Most gold-bearing quartz veins found in the district were fracture fillings in faults enclosed by crushed quartz zones along their margins. Since the host rocks were often extensively weathered, portions of the veins stood out as positive, resistant, outcrops. The gold-bearing veins ranged from a few inches wide to the vein at the Gowan mine that was as much as 12 feet wide.

Gold was found associated with hematite and limonite in the oxidized portions of the veins. Below the water table, visible gold was absent and the gold values were lower and the precious metal appeared to be hidden in pyrite and chalcopyrite. Above the water table, free milling gold was found suggesting that the precious metal was tied up in the sulfides. 

Further evidence was provided by some vein samples that were described to contain tiny gold flakes in secondary hematite and limonite in quartz above the water table. Additionally, limonite pseudomorphs after pyrite were identified at the Oxbow mine. It was noted by miners that higher gold values correlated with higher limonite and hematite. 

At the Golden Wonder mine, some relatively recent explorers suggested that some of the gold was associated with high bismuth and tellurium content possibly indicating some gold was hosted in tellurium minerals (i.e., calaverite, petzite, or sylvanite) and possibly native bismuth that had been missed by past miners.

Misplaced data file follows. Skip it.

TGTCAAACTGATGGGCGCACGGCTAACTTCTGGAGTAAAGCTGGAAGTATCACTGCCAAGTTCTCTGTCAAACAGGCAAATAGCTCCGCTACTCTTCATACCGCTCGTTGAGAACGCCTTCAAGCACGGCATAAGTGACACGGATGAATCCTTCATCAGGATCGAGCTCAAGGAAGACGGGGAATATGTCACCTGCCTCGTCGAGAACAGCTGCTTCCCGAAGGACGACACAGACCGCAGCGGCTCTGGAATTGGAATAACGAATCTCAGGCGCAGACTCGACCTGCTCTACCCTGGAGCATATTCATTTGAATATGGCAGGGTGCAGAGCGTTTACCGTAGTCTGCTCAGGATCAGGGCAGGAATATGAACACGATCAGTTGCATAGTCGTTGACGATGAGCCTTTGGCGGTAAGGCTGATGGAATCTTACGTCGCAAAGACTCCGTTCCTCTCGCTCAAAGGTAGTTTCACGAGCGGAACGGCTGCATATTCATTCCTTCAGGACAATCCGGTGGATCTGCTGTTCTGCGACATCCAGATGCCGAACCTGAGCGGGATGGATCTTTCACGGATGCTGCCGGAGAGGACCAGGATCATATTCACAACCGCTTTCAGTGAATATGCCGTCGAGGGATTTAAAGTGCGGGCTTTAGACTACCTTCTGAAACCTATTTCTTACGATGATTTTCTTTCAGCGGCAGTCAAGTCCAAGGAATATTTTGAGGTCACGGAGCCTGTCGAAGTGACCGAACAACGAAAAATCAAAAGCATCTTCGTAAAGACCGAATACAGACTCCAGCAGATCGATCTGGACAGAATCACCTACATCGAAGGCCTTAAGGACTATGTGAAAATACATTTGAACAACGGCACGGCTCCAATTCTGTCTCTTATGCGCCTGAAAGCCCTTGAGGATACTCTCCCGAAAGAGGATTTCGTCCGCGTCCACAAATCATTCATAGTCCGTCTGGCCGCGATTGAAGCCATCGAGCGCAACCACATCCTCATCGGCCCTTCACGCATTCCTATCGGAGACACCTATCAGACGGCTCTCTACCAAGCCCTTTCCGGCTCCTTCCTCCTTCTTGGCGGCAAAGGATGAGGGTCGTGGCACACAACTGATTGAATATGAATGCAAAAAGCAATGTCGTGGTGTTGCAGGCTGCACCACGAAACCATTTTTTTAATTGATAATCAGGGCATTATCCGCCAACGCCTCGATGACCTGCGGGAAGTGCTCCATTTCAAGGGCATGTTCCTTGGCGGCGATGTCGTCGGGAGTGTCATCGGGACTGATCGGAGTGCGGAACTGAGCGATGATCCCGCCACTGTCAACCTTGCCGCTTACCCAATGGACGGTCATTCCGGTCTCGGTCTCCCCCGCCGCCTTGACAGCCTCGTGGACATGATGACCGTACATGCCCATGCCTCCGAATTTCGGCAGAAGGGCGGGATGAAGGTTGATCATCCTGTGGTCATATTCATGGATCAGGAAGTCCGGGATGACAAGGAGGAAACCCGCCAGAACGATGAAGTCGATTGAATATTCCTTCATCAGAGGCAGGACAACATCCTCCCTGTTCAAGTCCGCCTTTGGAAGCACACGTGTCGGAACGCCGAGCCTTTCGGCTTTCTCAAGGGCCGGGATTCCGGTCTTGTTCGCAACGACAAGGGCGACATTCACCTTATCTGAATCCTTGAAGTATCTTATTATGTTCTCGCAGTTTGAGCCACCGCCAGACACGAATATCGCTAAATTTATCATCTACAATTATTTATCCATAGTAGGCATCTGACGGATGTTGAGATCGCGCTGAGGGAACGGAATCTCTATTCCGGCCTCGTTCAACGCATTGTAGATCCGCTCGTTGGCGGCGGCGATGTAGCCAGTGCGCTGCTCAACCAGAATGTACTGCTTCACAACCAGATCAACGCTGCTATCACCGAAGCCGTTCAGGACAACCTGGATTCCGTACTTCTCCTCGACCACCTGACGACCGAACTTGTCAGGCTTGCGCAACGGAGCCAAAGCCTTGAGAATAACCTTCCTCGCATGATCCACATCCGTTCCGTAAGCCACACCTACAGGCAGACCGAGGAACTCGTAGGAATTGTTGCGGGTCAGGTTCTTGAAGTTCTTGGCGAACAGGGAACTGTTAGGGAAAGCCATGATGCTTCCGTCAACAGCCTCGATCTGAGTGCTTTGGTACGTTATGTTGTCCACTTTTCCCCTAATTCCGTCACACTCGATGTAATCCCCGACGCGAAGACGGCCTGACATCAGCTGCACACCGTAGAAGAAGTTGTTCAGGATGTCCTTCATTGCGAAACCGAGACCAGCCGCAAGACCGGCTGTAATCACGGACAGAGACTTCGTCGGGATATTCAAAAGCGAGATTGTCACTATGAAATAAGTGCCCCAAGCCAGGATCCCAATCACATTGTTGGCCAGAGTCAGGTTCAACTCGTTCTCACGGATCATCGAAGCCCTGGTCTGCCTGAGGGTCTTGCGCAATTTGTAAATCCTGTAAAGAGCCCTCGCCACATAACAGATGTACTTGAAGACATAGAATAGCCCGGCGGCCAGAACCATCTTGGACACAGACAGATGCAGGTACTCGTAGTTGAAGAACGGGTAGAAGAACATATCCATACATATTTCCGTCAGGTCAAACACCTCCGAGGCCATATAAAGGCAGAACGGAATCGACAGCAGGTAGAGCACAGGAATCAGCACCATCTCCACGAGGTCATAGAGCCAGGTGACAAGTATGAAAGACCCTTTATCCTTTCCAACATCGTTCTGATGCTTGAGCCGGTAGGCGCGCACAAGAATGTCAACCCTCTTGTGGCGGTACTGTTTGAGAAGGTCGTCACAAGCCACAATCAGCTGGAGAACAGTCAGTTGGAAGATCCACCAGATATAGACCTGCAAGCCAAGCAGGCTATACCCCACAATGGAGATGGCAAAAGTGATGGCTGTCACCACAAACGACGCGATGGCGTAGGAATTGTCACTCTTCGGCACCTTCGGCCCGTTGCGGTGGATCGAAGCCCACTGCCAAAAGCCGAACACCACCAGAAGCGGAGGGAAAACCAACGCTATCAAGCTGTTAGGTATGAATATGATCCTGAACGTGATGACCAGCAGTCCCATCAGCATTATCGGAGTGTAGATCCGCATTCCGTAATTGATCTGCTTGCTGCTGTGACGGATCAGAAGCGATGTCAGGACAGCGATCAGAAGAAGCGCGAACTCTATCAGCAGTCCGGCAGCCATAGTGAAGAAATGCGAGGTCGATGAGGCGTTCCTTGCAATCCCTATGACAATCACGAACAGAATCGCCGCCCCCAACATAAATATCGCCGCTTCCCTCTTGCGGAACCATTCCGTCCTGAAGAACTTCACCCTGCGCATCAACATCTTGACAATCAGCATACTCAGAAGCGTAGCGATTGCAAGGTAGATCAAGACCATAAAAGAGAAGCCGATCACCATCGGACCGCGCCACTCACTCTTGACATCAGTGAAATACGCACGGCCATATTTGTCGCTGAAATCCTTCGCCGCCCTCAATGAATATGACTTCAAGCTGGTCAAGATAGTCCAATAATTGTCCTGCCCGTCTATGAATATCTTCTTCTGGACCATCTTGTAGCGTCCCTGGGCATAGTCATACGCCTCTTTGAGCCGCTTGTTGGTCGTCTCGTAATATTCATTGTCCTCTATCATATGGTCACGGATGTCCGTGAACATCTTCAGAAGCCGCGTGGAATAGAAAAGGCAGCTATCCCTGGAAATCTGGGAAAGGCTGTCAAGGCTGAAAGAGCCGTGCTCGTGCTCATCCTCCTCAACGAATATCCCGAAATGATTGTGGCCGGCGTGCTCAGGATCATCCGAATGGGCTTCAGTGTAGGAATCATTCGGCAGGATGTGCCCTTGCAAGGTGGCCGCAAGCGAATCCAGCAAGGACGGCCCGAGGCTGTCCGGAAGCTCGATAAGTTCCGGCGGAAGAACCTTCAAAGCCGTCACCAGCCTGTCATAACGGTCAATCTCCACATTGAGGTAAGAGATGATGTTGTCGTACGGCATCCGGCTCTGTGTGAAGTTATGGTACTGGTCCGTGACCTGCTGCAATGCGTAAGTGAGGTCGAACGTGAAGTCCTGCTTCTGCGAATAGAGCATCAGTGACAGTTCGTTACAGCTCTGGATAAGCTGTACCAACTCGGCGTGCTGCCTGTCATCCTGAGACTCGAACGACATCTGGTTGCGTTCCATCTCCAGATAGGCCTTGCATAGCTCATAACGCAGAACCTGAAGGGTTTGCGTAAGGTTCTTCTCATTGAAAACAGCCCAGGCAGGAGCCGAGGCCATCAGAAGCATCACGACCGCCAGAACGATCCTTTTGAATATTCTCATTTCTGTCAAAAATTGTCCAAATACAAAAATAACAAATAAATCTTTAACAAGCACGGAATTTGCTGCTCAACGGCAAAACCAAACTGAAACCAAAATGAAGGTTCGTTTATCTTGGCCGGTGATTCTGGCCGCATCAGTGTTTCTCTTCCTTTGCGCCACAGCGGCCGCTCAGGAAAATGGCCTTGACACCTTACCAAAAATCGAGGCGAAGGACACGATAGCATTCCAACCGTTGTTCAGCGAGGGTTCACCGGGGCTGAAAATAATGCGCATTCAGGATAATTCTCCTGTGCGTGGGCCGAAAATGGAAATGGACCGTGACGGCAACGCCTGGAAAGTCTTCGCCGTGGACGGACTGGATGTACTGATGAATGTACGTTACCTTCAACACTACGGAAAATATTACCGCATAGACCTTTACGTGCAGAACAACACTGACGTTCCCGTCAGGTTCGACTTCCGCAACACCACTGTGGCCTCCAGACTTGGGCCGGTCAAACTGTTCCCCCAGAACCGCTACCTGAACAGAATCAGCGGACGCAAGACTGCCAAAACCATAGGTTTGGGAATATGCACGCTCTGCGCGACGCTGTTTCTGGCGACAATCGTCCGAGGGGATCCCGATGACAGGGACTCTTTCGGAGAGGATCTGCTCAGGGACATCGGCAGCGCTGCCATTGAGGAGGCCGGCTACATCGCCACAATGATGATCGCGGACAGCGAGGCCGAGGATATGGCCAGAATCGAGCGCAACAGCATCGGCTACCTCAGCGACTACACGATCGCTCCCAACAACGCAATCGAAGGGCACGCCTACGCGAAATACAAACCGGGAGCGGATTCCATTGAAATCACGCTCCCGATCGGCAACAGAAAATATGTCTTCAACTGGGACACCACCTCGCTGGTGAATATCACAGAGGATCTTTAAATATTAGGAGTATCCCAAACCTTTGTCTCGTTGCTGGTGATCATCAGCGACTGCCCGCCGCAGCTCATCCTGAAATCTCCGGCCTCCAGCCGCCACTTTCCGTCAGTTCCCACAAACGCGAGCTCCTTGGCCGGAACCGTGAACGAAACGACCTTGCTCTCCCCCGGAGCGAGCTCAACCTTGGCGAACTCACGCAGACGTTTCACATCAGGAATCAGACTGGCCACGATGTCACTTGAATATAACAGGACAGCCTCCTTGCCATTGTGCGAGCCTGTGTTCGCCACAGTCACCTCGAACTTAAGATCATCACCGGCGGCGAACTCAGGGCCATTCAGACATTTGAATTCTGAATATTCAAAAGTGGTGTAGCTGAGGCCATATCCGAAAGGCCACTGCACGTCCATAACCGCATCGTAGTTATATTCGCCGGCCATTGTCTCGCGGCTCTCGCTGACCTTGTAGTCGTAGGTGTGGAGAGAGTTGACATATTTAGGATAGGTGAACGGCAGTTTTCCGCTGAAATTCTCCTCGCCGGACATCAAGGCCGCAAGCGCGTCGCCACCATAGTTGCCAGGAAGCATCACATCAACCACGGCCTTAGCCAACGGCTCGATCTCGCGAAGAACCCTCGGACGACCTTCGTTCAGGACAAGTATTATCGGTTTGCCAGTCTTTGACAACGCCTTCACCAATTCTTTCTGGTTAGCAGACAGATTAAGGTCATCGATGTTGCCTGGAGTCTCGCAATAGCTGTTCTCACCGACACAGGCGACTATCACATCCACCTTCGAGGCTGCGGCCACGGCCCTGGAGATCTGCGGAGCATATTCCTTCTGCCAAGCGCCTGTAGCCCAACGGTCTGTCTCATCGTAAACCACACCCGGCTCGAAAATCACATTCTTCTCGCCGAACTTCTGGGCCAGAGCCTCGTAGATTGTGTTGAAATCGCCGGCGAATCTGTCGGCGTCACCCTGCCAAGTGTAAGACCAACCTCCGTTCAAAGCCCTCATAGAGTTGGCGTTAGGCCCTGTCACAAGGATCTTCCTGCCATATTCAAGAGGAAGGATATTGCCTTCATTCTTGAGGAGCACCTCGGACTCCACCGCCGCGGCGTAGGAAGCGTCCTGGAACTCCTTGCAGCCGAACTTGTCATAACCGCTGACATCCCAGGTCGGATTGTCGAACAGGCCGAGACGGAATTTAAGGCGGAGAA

Below the water table veins with pyrite and chalcopyrite typically assayed less than 1 opt Au (ounce per tonne gold). In the oxidized vein above the water table at the Oxbow mine, samples yielded 0.24 to 3.87 opt Au, and values at the Gowan vein above the water table were as high as 4.85 opt Au. Most host rocks were described as diorite altered to chlorite, sericite and secondary quartz over a width of several feet on either side of the veins.

There are several mines and prospects in the district. Some of these include Bishop's Knoll, Callahan (34°12'21"N; 111°22’55”W), Crackerjack, Delaware (34°10'49"N; 111°22’20”W), Eighty-five, Excursion, Gowan, Gold Rock, Golden Wonder, Lincoln, Little Green (34°11'11"N; 111°23’48"W), Little Maude (34°10'41"N; 111°22’41”W), Maggie, Mankin, Midget (34°9'48"N; 111°21’32”W), Oxbow, Payrock (34°12'40"N; 111°22’5”W), Rocky Ford (34°12'1"N; 111°22’18”W), Silver Butte, Silver King (34°13'34"N; 111°21’45"W), Single Standard (34°11'48"N; 111°22’8”W), Summit, Thompson, Zulu, and White Mountain (34°16'3"N; 111°24’12"W). A few properties appear to have been prospected over relatively large areas since the second world war such as the Golden Wonder, Maggie, Oxbow, and Zulu. These, in particular, should be examined for large tonnage gold mineralization. And these and other veins could provide opportunities for nugget hunters as well as for detrital gold downslope from the veins.

Placers are uncommon due to a lack of active streams. Some placer gold was recovered in drainages below the Oxbow mine during the rainy season when surface water was available. Much of the gold was found in surface gravel, but in 1939, placer gold was described in deeper gravels in an old channel unrelated to the current stream channel.

Some mined ore was hauled to the nearby Verde River where the gold was recovered by amalgamation in arrastra mills and later in stamp mills. And some attractive agates and chalcedony were also reported in the area including banded agate (34°12’45''N, 111°22’13’’W) and fire agate (34°12’40''N, 111°13’2’'W).